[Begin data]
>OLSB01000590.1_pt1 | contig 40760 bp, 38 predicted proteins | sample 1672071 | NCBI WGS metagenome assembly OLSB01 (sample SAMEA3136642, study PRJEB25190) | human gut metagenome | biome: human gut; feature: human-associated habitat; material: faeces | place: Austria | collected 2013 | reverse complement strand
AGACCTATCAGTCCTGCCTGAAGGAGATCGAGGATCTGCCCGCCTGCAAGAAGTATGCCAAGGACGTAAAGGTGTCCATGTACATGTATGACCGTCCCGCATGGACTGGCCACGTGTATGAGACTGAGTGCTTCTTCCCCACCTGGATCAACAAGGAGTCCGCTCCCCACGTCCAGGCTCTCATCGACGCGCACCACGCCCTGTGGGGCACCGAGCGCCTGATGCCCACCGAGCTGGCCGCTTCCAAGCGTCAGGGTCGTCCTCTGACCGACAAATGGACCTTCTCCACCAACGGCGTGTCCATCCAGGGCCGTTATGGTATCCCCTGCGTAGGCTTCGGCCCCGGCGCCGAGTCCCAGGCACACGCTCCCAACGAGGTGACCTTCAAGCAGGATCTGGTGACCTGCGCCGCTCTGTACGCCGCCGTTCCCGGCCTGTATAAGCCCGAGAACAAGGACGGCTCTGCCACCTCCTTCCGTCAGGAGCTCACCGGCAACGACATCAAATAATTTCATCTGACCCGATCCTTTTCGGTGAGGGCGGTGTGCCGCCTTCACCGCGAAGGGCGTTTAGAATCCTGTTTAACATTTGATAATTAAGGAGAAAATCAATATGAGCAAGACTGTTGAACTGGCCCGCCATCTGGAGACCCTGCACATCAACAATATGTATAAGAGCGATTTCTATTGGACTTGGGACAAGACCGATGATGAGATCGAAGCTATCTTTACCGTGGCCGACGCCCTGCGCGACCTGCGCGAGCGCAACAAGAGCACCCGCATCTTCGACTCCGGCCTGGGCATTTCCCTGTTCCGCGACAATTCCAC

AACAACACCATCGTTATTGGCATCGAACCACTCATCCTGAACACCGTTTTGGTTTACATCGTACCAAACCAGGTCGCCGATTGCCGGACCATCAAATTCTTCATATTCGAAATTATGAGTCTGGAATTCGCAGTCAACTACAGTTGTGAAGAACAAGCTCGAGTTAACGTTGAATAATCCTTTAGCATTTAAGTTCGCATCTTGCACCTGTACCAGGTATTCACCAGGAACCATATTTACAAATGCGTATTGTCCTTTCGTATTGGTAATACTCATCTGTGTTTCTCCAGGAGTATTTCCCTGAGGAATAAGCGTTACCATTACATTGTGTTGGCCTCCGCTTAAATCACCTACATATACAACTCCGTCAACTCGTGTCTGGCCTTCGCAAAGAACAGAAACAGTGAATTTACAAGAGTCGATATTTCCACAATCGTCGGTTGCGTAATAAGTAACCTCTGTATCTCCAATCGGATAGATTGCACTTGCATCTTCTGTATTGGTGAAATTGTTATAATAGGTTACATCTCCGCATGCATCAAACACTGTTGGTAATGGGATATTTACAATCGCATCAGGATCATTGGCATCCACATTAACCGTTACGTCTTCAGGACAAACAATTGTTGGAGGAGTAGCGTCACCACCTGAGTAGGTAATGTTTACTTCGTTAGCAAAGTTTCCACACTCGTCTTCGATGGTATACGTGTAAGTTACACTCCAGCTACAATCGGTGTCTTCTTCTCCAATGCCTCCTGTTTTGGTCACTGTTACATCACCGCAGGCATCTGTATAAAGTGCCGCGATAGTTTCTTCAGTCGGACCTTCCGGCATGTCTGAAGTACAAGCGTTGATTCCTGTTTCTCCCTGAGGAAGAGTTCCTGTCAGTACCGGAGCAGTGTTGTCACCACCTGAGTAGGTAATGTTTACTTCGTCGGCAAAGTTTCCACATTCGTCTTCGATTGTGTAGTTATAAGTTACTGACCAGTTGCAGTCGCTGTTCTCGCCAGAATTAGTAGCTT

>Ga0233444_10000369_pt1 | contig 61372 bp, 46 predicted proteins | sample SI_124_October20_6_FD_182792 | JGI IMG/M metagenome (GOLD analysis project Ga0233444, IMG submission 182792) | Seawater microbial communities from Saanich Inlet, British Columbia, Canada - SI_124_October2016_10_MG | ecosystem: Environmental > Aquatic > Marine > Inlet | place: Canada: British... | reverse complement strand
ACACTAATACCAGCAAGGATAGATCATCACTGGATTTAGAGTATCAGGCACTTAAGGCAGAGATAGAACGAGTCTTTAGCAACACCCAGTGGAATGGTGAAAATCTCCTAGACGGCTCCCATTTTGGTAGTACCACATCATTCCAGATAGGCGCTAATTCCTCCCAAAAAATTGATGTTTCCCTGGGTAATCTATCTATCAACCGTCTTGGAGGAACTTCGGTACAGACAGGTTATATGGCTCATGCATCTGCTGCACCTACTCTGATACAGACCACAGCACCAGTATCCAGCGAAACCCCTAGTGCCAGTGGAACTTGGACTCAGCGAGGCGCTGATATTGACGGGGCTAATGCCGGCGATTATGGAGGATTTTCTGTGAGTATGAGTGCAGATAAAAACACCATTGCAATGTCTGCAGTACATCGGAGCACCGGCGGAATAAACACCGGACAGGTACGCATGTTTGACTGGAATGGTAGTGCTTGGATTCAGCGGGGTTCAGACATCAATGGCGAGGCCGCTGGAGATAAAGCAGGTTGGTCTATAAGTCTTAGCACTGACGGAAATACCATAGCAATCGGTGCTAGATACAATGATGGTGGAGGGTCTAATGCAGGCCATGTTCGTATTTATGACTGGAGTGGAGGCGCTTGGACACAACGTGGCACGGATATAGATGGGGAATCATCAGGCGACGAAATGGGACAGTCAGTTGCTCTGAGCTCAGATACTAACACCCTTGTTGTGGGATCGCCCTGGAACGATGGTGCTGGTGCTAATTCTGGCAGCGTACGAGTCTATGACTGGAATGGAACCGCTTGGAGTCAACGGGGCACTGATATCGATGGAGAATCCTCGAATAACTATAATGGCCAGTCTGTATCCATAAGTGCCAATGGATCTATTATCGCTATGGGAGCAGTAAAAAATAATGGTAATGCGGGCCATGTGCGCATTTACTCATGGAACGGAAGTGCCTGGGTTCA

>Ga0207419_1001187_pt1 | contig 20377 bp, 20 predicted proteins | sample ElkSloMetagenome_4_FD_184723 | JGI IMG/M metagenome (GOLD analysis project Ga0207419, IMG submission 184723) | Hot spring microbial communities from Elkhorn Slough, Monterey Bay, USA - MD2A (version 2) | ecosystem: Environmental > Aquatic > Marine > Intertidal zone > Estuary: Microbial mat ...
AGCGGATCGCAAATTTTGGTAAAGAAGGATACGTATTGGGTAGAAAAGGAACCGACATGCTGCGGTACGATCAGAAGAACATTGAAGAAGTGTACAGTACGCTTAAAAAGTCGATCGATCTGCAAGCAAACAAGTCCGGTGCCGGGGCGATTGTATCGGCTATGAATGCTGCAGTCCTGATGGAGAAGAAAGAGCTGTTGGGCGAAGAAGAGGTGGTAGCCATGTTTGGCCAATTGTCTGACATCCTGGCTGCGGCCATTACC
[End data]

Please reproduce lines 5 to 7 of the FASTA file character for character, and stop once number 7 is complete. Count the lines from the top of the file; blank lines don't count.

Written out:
ACACTAATACCAGCAAGGATAGATCATCACTGGATTTAGAGTATCAGGCACTTAAGGCAGAGATAGAACGAGTCTTTAGCAACACCCAGTGGAATGGTGAAAATCTCCTAGACGGCTCCCATTTTGGTAGTACCACATCATTCCAGATAGGCGCTAATTCCTCCCAAAAAATTGATGTTTCCCTGGGTAATCTATCTATCAACCGTCTTGGAGGAACTTCGGTACAGACAGGTTATATGGCTCATGCATCTGCTGCACCTACTCTGATACAGACCACAGCACCAGTATCCAGCGAAACCCCTAGTGCCAGTGGAACTTGGACTCAGCGAGGCGCTGATATTGACGGGGCTAATGCCGGCGATTATGGAGGATTTTCTGTGAGTATGAGTGCAGATAAAAACACCATTGCAATGTCTGCAGTACATCGGAGCACCGGCGGAATAAACACCGGACAGGTACGCATGTTTGACTGGAATGGTAGTGCTTGGATTCAGCGGGGTTCAGACATCAATGGCGAGGCCGCTGGAGATAAAGCAGGTTGGTCTATAAGTCTTAGCACTGACGGAAATACCATAGCAATCGGTGCTAGATACAATGATGGTGGAGGGTCTAATGCAGGCCATGTTCGTATTTATGACTGGAGTGGAGGCGCTTGGACACAACGTGGCACGGATATAGATGGGGAATCATCAGGCGACGAAATGGGACAGTCAGTTGCTCTGAGCTCAGATACTAACACCCTTGTTGTGGGATCGCCCTGGAACGATGGTGCTGGTGCTAATTCTGGCAGCGTACGAGTCTATGACTGGAATGGAACCGCTTGGAGTCAACGGGGCACTGATATCGATGGAGAATCCTCGAATAACTATAATGGCCAGTCTGTATCCATAAGTGCCAATGGATCTATTATCGCTATGGGAGCAGTAAAAAATAATGGTAATGCGGGCCATGTGCGCATTTACTCATGGAACGGAAGTGCCTGGGTTCA

>Ga0207419_1001187_pt1 | contig 20377 bp, 20 predicted proteins | sample ElkSloMetagenome_4_FD_184723 | JGI IMG/M metagenome (GOLD analysis project Ga0207419, IMG submission 184723) | Hot spring microbial communities from Elkhorn Slough, Monterey Bay, USA - MD2A (version 2) | ecosystem: Environmental > Aquatic > Marine > Intertidal zone > Estuary: Microbial mat ...
AGCGGATCGCAAATTTTGGTAAAGAAGGATACGTATTGGGTAGAAAAGGAACCGACATGCTGCGGTACGATCAGAAGAACATTGAAGAAGTGTACAGTACGCTTAAAAAGTCGATCGATCTGCAAGCAAACAAGTCCGGTGCCGGGGCGATTGTATCGGCTATGAATGCTGCAGTCCTGATGGAGAAGAAAGAGCTGTTGGGCGAAGAAGAGGTGGTAGCCATGTTTGGCCAATTGTCTGACATCCTGGCTGCGGCCATTACC